The novels:

We the Animals (2011) by Justin Torres

A searing, immediate portrayal of a family, through the eyes of three brothers. In stark, honest prose, it’s a coming-of-age story, a psychological inquiry and the best type of reading: a fully immersive experience that leaves your senses reeling. People always say this but truly, it's a book you’ll have a hard time putting down.

We Have Always Lived in the Castle (1962) by Shirley Jackson

The suspenseful tale of the Blackwood family, as told by one of the remaining survivors, 18-year-old Mary Katherine “Merricat.” An unreliable narrator in the best sense, Merricat lives in the family’s large, creepy house with her sister, who hasn’t left the grounds for six years, and her uncle, whose mind and health are failing. An amazing tale that should be required reading for anyone who fancies writing a novel.
See How Small (2015) by Scott Blackwood
One of the books that straddles the line between short story and novel (in fact, I mistakenly included this book in my mid-year round-up of short stories). The chapters in Blackwood’s novels read like independent stories. Inspired by a true crime—the rape and murder of four teenagers—the novel explores the reverberations in a fictional small town. With a cast of damaged characters trying to keep going, and an innovative form that feels like a fresh start.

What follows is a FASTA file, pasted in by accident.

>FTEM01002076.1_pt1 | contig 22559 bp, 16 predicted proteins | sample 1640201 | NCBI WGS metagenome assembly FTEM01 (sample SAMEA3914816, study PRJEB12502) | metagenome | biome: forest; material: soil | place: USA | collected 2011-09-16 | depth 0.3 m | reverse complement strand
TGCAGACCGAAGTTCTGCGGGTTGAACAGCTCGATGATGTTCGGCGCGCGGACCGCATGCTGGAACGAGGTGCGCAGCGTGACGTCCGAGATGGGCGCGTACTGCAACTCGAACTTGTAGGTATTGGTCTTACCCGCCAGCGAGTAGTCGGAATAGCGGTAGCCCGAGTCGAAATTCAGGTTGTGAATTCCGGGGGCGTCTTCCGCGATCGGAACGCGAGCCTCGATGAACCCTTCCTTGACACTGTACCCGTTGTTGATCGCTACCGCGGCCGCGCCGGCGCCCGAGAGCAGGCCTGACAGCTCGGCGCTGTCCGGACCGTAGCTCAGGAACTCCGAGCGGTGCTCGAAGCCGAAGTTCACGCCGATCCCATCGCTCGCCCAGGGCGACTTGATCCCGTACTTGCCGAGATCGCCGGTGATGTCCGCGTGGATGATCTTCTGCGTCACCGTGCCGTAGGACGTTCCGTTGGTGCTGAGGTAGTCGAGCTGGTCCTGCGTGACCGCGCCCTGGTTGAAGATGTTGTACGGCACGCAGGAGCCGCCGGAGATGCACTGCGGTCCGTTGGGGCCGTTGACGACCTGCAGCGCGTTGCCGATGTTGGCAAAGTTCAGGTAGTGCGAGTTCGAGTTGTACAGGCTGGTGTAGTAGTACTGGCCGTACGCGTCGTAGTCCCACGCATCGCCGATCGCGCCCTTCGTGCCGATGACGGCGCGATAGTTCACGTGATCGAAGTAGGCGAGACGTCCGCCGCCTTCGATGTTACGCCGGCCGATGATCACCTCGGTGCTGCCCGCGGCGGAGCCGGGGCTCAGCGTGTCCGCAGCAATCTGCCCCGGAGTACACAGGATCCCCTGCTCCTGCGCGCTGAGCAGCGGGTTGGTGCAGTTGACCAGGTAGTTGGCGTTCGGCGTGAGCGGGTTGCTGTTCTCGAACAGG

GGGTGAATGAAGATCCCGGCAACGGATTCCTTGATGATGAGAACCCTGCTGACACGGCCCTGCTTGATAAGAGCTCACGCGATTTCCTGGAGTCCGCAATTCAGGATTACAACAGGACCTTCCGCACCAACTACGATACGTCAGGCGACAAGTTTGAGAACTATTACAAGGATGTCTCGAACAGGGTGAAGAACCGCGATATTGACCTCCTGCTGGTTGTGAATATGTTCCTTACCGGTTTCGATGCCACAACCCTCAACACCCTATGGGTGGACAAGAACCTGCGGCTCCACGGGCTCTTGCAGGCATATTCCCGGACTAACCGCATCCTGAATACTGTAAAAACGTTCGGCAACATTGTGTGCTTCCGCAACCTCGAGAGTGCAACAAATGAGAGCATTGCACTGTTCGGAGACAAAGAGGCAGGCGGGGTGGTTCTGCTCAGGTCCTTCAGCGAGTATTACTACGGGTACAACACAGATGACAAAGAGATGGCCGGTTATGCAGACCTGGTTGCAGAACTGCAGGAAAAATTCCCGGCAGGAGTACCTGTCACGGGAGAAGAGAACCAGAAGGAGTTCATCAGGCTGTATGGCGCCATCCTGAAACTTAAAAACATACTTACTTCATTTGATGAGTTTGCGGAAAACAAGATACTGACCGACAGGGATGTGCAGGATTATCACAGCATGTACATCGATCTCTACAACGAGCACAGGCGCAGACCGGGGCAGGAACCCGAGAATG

The Bridge of San Luis Rey (1927) by Thornton Wilder

I can’t believe I hadn’t read this classic before (or maybe I had?). Another story of people linked by a tragedy; several interrelated people perish when a rope bridge collapses in Peru. A friar who saw the accident makes inquiries about each victim, trying to make sense of the random event. Amazing this was written so long ago; it felt modern in every way. A winner of the Pulitzer Prize, deservedly so. A truly great book.